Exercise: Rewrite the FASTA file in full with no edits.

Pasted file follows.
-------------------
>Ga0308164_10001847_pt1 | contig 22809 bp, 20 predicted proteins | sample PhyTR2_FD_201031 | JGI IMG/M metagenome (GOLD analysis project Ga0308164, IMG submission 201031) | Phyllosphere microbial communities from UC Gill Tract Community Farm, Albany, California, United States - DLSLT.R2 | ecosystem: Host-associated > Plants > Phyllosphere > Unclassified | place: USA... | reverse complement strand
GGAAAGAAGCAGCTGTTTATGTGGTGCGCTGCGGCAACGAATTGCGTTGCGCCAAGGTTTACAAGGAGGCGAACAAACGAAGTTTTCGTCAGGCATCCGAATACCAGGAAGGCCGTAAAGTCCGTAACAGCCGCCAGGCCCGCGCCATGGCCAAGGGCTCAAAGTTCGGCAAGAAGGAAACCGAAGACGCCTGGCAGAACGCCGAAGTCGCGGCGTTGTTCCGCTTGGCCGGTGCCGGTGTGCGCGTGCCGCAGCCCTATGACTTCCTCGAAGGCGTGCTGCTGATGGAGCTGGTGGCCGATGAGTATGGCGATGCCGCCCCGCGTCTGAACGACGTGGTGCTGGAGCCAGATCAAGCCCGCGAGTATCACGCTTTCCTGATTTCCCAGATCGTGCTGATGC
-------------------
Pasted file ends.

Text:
>Ga0308164_10001847_pt1 | contig 22809 bp, 20 predicted proteins | sample PhyTR2_FD_201031 | JGI IMG/M metagenome (GOLD analysis project Ga0308164, IMG submission 201031) | Phyllosphere microbial communities from UC Gill Tract Community Farm, Albany, California, United States - DLSLT.R2 | ecosystem: Host-associated > Plants > Phyllosphere > Unclassified | place: USA... | reverse complement strand
GGAAAGAAGCAGCTGTTTATGTGGTGCGCTGCGGCAACGAATTGCGTTGCGCCAAGGTTTACAAGGAGGCGAACAAACGAAGTTTTCGTCAGGCATCCGAATACCAGGAAGGCCGTAAAGTCCGTAACAGCCGCCAGGCCCGCGCCATGGCCAAGGGCTCAAAGTTCGGCAAGAAGGAAACCGAAGACGCCTGGCAGAACGCCGAAGTCGCGGCGTTGTTCCGCTTGGCCGGTGCCGGTGTGCGCGTGCCGCAGCCCTATGACTTCCTCGAAGGCGTGCTGCTGATGGAGCTGGTGGCCGATGAGTATGGCGATGCCGCCCCGCGTCTGAACGACGTGGTGCTGGAGCCAGATCAAGCCCGCGAGTATCACGCTTTCCTGATTTCCCAGATCGTGCTGATGC